Last Updated on May 5, 2015, by eNotes Editorial. Word Count: 599
Aucassin and Nicolette is a unique text from roughly the first half of the thirteenth century. It is a textbook example of the generic transformation and experimentation that characterize thirteenth century French literature. Classified as a chante-fable or song-story, the work, whose author remains anonymous, advances the plot by alternating...
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Aucassin and Nicolette is a unique text from roughly the first half of the thirteenth century. It is a textbook example of the generic transformation and experimentation that characterize thirteenth century French literature. Classified as a chante-fable or song-story, the work, whose author remains anonymous, advances the plot by alternating prose and assonanced, seven-syllabic verse passages. The prose sections of Aucassin and Nicolette primarily move the plot, while the verse passages deliver material of more emotionally charged interest. In addition to the combination of prose and verse passages, the work embodies features from a wide variety of literary genres. It exhibits mainly the characteristics of the courtly romance and the chivalric epic, but it also includes elements borrowed from the pastourelle, the saint’s life, the Byzantine adventure romance, troubadour lyric poetry, and the fabliau. Because of its compound nature, Aucassin and Nicolette is also referred to as a hybrid text. This composition was probably intended for public recital, possibly accompanied by musical instruments. While it is unique because it is the only existing example of this type of composition in French medieval literature, it was probably modeled after the Latin prosimetrum (prose-verse) tradition.
Besides its unique format, the text is curious in its treatment of subject matter and themes. While it is easily accessible and seemingly transparent, the intent of the author regarding his treatment of subject matter and themes remains rather elusive. The large number of differing interpretations brought forth by various scholars as to the underlying meaning of the work in general, and specific episodes such as the sojourn in Torelore in particular, attest to this. It can safely be stated, however, that one of the most striking characteristics of Aucassin and Nicolette is the theme of reversal. The author takes great delight in the reversal of the traditional chivalric romance elements, starting with the names of the protagonists: Aucassin, a French noble, carries a name that conjures up a Saracen theme, whereas his Carthaginian-born lover, Nicolette, has a French one. After both lovers have separately been incarcerated, it is not Aucassin but Nicolette who succeeds in escaping in order to seek out her beloved, and it is her shrewdness and cunning that bring about their reunion in the woods. The reversal of roles and themes continues throughout the work, culminating with Nicolette’s disguise as a male minstrel in order to effect her final reunion with Aucassin.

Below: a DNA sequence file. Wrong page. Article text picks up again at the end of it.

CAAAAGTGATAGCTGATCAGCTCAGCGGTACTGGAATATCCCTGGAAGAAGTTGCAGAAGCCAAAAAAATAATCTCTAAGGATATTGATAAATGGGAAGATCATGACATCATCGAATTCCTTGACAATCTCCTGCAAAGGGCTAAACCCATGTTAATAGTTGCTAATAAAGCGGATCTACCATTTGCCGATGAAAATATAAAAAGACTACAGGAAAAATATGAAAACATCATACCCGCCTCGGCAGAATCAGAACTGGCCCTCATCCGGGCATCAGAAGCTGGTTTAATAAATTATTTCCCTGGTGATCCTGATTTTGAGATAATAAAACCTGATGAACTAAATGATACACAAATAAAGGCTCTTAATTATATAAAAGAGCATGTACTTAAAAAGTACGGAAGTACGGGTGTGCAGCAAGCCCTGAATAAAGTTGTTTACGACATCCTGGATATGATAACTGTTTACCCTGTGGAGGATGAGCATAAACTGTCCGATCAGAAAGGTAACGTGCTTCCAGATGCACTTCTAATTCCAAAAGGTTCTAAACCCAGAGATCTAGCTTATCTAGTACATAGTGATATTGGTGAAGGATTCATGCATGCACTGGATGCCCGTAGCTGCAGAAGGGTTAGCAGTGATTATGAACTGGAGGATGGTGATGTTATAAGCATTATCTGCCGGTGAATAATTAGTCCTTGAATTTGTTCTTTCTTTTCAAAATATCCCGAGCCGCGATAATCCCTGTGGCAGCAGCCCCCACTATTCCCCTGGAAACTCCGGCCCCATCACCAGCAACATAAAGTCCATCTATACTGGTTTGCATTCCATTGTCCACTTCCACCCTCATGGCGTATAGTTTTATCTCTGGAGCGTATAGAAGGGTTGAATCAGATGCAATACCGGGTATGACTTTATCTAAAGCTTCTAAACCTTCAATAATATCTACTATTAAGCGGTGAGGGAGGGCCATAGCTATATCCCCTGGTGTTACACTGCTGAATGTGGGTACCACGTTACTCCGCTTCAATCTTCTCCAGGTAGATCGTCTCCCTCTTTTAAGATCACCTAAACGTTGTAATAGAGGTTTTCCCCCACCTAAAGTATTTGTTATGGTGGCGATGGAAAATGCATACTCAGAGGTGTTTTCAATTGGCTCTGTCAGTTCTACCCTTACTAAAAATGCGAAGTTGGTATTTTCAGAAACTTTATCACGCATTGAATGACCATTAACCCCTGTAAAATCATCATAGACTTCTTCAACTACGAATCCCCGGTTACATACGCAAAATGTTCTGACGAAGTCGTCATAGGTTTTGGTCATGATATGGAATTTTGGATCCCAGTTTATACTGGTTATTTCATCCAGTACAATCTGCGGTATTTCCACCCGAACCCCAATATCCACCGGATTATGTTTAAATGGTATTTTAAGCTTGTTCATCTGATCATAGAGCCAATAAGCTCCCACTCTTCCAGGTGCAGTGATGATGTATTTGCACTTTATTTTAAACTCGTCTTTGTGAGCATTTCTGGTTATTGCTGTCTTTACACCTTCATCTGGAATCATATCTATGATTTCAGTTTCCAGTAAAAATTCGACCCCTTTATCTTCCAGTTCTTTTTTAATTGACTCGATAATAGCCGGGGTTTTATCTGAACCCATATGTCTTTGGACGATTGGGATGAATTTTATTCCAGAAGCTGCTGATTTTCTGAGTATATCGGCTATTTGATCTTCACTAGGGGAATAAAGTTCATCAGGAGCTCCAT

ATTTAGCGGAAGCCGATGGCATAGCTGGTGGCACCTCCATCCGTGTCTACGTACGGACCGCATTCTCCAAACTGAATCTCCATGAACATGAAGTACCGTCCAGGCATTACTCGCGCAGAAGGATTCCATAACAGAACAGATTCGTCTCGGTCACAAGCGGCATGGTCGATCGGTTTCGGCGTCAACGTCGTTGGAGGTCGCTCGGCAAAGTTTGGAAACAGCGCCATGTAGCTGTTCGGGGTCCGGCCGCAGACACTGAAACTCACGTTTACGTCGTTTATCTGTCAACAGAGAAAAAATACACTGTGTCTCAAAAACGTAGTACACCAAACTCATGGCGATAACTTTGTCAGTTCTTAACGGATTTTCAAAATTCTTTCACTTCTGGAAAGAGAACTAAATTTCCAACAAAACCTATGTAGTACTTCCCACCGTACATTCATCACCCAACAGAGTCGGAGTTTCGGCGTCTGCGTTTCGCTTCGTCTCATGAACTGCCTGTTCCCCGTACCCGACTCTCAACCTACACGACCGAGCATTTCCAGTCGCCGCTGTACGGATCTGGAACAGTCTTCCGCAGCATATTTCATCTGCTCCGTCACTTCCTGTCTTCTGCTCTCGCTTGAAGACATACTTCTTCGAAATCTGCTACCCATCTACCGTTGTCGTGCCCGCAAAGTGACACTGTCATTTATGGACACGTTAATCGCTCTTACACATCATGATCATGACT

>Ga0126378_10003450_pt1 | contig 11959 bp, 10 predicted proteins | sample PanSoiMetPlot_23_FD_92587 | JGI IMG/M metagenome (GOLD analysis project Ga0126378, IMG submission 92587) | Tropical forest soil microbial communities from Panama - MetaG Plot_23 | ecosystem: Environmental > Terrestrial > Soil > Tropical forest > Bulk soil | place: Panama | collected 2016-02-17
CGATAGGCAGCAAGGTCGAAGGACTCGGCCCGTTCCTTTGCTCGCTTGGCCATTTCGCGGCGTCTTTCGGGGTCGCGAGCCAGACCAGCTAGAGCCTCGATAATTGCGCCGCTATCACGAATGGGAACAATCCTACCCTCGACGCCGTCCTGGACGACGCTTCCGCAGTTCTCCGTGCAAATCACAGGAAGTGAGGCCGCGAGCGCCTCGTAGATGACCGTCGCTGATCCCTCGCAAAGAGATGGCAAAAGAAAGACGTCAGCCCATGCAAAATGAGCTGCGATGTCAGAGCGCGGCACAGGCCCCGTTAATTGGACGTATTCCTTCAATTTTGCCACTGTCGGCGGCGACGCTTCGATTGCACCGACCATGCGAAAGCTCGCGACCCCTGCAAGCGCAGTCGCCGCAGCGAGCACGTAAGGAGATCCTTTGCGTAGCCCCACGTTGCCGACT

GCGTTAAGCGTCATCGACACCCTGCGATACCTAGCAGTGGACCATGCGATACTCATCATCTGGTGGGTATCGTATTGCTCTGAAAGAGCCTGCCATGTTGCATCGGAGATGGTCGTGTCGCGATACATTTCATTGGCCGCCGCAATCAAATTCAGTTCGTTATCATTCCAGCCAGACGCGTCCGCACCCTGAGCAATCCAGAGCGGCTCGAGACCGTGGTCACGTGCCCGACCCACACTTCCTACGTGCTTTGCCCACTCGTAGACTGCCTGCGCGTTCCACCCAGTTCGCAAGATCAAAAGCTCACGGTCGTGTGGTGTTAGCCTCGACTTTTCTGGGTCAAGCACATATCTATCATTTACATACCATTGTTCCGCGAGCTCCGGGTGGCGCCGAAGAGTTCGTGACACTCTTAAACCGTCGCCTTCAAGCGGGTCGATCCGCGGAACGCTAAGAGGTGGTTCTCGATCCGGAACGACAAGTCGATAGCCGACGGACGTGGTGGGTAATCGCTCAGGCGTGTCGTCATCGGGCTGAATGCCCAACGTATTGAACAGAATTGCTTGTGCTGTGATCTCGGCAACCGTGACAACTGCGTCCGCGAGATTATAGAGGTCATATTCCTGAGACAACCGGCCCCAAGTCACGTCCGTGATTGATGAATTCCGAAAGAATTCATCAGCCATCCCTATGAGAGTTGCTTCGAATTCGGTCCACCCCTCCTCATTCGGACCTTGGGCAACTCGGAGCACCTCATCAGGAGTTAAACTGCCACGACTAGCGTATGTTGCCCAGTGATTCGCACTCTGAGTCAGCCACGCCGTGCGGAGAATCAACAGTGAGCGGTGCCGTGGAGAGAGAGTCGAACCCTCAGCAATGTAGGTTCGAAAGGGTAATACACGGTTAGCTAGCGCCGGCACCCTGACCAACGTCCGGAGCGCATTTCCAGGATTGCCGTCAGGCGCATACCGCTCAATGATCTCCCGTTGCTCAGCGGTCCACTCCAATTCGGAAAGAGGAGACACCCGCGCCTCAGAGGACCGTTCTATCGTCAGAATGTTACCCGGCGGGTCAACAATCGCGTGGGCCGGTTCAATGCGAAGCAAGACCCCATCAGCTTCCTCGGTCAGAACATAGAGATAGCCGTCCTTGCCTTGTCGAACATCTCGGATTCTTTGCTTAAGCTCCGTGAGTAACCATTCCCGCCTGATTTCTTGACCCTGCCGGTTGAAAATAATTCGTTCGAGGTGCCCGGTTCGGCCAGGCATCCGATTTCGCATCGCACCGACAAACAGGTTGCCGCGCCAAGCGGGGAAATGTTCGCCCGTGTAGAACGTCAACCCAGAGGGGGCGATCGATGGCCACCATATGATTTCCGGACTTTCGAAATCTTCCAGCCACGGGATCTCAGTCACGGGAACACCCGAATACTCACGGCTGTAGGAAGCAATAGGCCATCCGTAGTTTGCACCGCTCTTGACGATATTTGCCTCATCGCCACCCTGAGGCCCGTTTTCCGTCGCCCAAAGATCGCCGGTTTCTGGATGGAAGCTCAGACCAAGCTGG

Aucassin and Nicolette parallels many other thirteenth century works in its experimentation with both form and content. The parodic treatment and literary subversion of traditional subjects such as war, duty, and love are found in many other contemporary romances. Nicolette’s resourcefulness and proactive ways cast familiar echoes of other such heroines who surmount social constraints and who emerge as brave and adroit in obtaining their heart’s desire. Lïenor, the female protagonist of the early thirteenth century Le Roman de la rose: ou, de Guillaume de Dole comes to mind. In this story, the young woman devises a trick in order to disprove a cowardly attack on her reputation. Through courage and a clever mind, she ensures that her marriage with the emperor Conrad will be allowed to proceed.
Above all, Aucassin and Nicolette seems to indicate that the twelfth century literary models, whose generic codification and chivalric value system it subverts through the introduction of incongruous and farcical elements, do not correspond any longer to the reality or to the needs of the thirteenth century. It is this questioning and reworking of traditional subjects and structures that lie at the heart of Aucassin and Nicolette.